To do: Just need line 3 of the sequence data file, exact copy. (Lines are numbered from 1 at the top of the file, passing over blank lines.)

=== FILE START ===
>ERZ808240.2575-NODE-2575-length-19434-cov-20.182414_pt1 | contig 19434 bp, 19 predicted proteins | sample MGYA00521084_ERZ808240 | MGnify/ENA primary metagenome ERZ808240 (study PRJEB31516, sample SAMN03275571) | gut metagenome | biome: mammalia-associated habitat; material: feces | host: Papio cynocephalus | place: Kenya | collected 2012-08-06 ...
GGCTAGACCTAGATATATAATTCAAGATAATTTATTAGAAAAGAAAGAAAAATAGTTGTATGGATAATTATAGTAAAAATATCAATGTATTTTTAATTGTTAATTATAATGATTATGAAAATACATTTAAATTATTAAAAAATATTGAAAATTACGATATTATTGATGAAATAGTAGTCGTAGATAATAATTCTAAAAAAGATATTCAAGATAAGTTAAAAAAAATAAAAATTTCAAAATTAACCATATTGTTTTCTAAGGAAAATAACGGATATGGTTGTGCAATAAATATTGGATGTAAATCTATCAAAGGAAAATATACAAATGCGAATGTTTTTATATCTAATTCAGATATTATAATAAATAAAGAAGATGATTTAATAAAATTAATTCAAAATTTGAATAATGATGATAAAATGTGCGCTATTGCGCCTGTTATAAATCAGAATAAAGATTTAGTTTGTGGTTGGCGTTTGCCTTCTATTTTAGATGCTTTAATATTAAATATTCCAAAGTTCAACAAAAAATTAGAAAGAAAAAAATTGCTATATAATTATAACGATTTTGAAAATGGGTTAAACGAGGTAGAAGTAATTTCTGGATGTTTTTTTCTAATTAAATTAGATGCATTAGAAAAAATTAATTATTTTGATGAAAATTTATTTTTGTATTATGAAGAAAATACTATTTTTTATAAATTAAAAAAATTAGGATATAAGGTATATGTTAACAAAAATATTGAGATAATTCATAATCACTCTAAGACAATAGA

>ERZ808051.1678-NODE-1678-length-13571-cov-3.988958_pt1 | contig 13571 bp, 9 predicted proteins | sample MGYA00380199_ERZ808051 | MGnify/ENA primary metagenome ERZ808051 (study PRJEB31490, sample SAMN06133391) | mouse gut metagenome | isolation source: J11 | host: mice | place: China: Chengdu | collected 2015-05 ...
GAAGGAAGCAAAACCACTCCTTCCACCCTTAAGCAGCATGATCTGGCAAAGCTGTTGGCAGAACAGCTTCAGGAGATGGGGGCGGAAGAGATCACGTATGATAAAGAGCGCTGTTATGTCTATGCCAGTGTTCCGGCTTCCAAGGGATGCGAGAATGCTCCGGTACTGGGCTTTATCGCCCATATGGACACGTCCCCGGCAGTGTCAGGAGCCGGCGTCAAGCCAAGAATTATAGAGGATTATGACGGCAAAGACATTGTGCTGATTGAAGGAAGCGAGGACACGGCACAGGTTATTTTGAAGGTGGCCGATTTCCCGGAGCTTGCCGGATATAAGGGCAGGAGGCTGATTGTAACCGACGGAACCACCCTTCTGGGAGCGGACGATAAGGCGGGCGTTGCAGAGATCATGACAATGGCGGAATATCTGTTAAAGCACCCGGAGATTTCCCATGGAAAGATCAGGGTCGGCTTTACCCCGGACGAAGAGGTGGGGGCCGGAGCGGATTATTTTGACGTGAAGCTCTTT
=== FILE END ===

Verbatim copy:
>ERZ808051.1678-NODE-1678-length-13571-cov-3.988958_pt1 | contig 13571 bp, 9 predicted proteins | sample MGYA00380199_ERZ808051 | MGnify/ENA primary metagenome ERZ808051 (study PRJEB31490, sample SAMN06133391) | mouse gut metagenome | isolation source: J11 | host: mice | place: China: Chengdu | collected 2015-05 ...